“I am not rich!!” I usually use this phrase to respond to some friends when they ask me “why you do not buy that thing!”. Some Benghazi’s residents have their own answer. They use “My father is not rich, nor our home does locate on a main street!”. The second part of the answer is referred to the convenient stores attached to their houses.
People who own homes placed on main road or streets change number of rooms to shops. They either rent them or start their own businesses. Therefore, houses located on the main streets are much more expensive than ones are not on the main streets. New shops are opened wherever new roads are paved. The whole city switched to becomes one shopping mall.
There are (Or I should say there WERE) regulations, rules, and standards classify and arrange zones in Benghazi. The land use was set precisely to split between zones. There are culture, commercial, residents, services, and other zones. These zones arranged to work perfectly with each other. In addition, zones could be mixed up together, which called in urban design mixed-use. Benghazi center set up to be mixed-used due to some historical restrictions and geographical location.
People completely neglect these regulations and standards. They act to their only own benefits. In addition, the absence of following up and guarding by the government makes it for residents easier to break out these regulations.
Another issues should be addressed is updating Benghazi’s master plan. The last master plan generation should be finished in 2000. Since that year, we live in planing vacuum which results the chaos attached with slums everywhere.
One should admit that the new shops opening up everyday take a systematic approach for the type of business. That has been said the one street is form from many shops specialized of one type. Therefore, you can find streets sell only furniture, other sell computers.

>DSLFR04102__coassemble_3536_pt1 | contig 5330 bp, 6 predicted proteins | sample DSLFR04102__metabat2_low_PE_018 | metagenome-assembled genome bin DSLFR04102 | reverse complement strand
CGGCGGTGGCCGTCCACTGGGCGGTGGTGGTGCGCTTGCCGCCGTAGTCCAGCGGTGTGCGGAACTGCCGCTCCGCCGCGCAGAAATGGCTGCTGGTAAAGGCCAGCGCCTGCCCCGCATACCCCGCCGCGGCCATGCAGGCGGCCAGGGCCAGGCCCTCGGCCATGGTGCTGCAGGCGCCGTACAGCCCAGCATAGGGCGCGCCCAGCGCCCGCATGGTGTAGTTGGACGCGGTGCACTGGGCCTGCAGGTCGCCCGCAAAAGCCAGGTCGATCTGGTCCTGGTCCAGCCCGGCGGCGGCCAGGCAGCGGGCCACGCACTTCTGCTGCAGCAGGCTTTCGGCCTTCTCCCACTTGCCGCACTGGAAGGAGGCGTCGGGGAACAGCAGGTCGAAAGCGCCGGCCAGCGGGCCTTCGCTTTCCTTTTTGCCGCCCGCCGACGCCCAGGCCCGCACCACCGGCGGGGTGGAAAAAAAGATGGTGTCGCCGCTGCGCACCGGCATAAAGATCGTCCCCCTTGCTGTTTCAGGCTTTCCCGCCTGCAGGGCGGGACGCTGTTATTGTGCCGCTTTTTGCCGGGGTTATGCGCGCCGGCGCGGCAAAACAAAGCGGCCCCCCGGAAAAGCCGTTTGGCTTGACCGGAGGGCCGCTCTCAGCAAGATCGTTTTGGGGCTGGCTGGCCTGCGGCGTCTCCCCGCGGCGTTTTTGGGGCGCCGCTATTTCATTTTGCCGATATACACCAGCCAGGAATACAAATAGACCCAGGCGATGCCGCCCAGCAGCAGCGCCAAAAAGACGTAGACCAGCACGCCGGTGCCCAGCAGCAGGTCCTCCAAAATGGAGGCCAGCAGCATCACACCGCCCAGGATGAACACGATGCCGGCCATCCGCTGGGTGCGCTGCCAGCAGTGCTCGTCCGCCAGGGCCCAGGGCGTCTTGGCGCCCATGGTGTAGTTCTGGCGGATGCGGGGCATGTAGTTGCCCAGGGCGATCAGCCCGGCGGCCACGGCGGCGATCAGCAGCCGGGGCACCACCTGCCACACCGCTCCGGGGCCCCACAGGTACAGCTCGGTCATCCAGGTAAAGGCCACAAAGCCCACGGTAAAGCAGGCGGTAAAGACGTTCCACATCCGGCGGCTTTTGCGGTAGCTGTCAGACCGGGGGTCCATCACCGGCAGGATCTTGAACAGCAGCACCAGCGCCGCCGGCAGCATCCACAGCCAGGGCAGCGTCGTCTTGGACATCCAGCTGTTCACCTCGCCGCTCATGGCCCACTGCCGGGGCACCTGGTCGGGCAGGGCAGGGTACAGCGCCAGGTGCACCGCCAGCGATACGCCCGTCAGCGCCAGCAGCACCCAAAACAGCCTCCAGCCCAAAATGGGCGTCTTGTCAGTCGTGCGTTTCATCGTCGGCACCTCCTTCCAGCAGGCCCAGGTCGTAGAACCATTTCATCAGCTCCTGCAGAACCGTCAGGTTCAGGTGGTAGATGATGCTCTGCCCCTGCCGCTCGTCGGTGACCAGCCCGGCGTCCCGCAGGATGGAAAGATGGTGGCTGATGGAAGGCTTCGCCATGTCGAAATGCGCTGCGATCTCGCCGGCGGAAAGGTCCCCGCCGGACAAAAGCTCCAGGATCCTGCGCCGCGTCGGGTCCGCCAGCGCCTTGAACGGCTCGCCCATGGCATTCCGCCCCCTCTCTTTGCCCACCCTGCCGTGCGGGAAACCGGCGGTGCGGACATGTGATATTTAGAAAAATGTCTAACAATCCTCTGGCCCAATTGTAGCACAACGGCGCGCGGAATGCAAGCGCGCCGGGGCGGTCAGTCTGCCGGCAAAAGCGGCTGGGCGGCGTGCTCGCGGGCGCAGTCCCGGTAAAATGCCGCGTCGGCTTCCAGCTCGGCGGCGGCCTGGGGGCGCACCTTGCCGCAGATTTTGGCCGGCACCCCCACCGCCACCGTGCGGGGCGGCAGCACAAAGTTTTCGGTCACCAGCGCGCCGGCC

The convenient stores within walkable radius should be a great idea especially in terms of sustainability. This could sound perfect as we do not have to go far using cars to get our stuff. However, with the current situation of Benghazi’s infrastructure turns the advantages to disadvantages. Main roads are completely in urgent need to maintenance. These roads were not designed to handle this mixed-used zone. There should be some standards with certain number of parking spots to handle these shops. Tight roads make it difficult to find parking spots and move smoothly. Too much traffic in these roads as some (OR many) people park in the middle of the way. Some say there are six millions cars in a city has a million population. All that make our commute so difficult.
For example, 20th Street is one of the busiest streets in Benghazi. It has too many shops. People moving around shopping and parking their cars adjacent or on the sidewalk. Before opening these shops, the street was one of the preferable rout as it connects some critical areas as shortcut. Nowadays, people, including myself, avoid using this street as it becomes nightmare to drive in.
Add 20 Streets
It is easy to fix these issues. First, we have to embrace the current situation. It is too difficult to ask people to close their shops. There should be some organized way to study and analyze which shops should be closed and which ones are OK to operate. Second, we should upgrade our infrastructure, maintaining and providing some parking spots (Multi-story garages). We have a great number of convenient stores, but Benghazi is not walkable city, we need to improve walkability. Most of neighbors lack of good walk side. Third, upgrading Benghazi’s master plan for future developments.
We complain of many issues in our daily life. We must realize that we created these issues. Therefore, no one will fix them to us unless we do. We should understand the problem first, then act accordingly for the best result. To change Benghazi from one open mall to a real developed city, we have to admit the real issues now, and start to act immediately.